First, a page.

Words: Rachel Hart
Without a doubt, one of the most important ingredients in a cook’s arsenal is the humble onion. The world’s most universal food, onions are sautéed with garlic, slow cooked and caramelised, marinated in vinegar or thinly sliced to add flavour, depth and crunch to our meals.
Onions are part of the allium family of herbaceous flowering plants, a group that also counts garlic, shallots, leeks and chives as members. Thought to have originated in Asia, today onions are so ubiquitous that most countries grow their own. And if you’ve ever driven past Pukekohe on a windy day, you’ll know that New Zealand certainly grows enough of the bulbous vegetable to satisfy our own needs.
If you’re having trouble reaching your five a day, it may be valuable to learn that onions can be counted in this mix. Indeed a vegetable, one onion contains around 10 percent of your daily vitamin C, B6 and manganese. Their chromium content helps regulate blood sugars while their flavanoids help lower LDL (bad) cholesterol. Onions also contain quercetin, a potent antioxidant with a whole host of health promoting properties that help reduce inflammation, ward off cancer and encourage healthy aging.
Slicing into a fresh onion creates a chemical reaction that forms sulphur compounds responsible for both the pungent smell and the stream of tears running down your face. These sulphur compounds help protect against cancer, lower blood sugar levels and cholesterol and protect your heart by breaking down blood clots. The catch is these compounds are destroyed by heat, giving those who tolerate raw onions a clear health advantage.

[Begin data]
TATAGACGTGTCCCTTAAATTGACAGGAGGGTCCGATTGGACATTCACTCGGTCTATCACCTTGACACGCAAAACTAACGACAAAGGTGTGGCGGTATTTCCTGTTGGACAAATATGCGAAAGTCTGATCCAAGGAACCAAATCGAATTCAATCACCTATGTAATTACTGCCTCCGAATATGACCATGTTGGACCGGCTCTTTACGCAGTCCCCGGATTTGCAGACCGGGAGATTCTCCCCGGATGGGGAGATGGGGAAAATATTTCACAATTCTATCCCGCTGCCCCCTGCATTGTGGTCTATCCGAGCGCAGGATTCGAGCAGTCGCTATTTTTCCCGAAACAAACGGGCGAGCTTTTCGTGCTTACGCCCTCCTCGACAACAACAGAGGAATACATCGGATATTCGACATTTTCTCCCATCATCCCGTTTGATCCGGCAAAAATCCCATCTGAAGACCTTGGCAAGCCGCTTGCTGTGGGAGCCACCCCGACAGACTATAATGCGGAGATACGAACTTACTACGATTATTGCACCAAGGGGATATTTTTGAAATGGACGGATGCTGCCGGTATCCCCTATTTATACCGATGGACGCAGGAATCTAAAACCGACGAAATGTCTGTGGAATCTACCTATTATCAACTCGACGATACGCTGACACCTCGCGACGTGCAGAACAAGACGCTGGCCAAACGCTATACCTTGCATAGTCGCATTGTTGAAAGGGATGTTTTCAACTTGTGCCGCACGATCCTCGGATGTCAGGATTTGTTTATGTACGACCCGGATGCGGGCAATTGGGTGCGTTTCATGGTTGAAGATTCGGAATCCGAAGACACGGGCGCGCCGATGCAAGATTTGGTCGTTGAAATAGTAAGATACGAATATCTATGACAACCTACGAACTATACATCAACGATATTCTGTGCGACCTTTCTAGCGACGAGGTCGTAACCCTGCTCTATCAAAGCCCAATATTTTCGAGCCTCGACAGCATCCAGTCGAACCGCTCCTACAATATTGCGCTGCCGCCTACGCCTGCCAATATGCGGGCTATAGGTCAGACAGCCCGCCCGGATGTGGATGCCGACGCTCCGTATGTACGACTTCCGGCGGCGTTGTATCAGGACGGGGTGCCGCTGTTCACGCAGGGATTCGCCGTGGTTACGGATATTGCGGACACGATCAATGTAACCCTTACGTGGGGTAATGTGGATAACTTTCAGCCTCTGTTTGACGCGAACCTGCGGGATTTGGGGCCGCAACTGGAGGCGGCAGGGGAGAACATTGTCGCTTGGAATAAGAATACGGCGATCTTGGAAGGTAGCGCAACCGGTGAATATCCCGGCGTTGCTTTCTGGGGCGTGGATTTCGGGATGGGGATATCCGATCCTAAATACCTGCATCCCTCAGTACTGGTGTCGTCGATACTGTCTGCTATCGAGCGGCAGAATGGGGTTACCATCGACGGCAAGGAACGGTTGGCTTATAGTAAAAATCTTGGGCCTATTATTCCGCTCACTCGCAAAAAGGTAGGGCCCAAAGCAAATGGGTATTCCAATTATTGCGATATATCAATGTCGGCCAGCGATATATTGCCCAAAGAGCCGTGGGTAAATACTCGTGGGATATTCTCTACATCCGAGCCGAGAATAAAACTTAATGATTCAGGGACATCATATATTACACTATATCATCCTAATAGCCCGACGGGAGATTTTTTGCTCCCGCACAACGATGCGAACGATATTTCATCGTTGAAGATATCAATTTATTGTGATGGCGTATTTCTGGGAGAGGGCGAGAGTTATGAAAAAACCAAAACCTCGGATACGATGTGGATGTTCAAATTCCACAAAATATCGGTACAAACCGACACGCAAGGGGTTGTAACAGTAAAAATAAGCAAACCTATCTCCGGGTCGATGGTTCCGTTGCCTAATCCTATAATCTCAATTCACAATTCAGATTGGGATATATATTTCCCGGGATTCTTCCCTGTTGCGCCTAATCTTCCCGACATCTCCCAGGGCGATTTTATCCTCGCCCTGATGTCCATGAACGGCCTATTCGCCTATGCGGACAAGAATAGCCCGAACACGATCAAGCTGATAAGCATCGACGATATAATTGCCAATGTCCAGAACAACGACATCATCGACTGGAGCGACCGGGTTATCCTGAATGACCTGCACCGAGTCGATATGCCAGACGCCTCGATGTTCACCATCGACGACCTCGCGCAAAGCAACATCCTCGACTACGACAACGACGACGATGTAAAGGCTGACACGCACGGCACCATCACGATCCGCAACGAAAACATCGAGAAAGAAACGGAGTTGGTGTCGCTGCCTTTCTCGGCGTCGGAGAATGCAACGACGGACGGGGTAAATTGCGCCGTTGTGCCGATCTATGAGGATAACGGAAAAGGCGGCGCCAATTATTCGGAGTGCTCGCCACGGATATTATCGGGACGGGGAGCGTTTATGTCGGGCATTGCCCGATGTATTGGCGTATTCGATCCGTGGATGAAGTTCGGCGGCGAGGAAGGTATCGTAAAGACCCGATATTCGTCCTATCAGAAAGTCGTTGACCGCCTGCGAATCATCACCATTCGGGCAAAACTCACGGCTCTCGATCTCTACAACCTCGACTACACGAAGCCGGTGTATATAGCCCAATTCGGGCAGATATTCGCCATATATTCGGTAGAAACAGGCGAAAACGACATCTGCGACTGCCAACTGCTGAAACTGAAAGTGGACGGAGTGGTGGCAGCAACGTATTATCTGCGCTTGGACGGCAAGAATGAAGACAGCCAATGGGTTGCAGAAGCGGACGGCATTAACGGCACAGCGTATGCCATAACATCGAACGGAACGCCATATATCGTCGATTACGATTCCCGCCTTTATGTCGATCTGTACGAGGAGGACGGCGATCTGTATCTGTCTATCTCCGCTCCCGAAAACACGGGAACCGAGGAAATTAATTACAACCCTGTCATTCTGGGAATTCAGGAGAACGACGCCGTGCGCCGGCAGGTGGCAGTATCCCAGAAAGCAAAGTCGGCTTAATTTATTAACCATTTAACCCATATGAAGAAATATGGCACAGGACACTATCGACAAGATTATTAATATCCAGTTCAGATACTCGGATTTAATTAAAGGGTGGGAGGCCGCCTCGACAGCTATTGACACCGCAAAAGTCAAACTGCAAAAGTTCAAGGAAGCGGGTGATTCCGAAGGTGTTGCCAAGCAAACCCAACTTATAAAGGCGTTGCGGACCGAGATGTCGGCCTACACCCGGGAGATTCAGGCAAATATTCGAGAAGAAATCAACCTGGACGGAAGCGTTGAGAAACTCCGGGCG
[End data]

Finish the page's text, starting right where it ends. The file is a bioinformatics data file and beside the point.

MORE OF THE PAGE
Among all these benefits, standing out from the pack is the onion’s influence on gut health. Arguably better for our gut flora than most fruits and vegetables, an onion’s prebiotic fibre provides food for the healthy bacteria living in the intestine to grow and flourish. Gut health impacts on our digestion, immune system and even mental health, so feeding the good bacteria is very important.
The onion’s healthful properties are more concentrated in their outer layers, so avoid over-peeling onions to maximise their healthful effects. Best practice is to peel off the papery layer and use all the fleshy outer layers found within.
Onions can be the hidden saviour of a dish—think risotto, pies and guacamole—or the undeniable star, as in French onion soup, caramelised onion frittatas and onion rings. They can be a garnish, a relish or a topping. Thanks to their versatility and nutrition, it’s easy to see why the great Julia Child once declared, “I cannot imagine a world without onions.”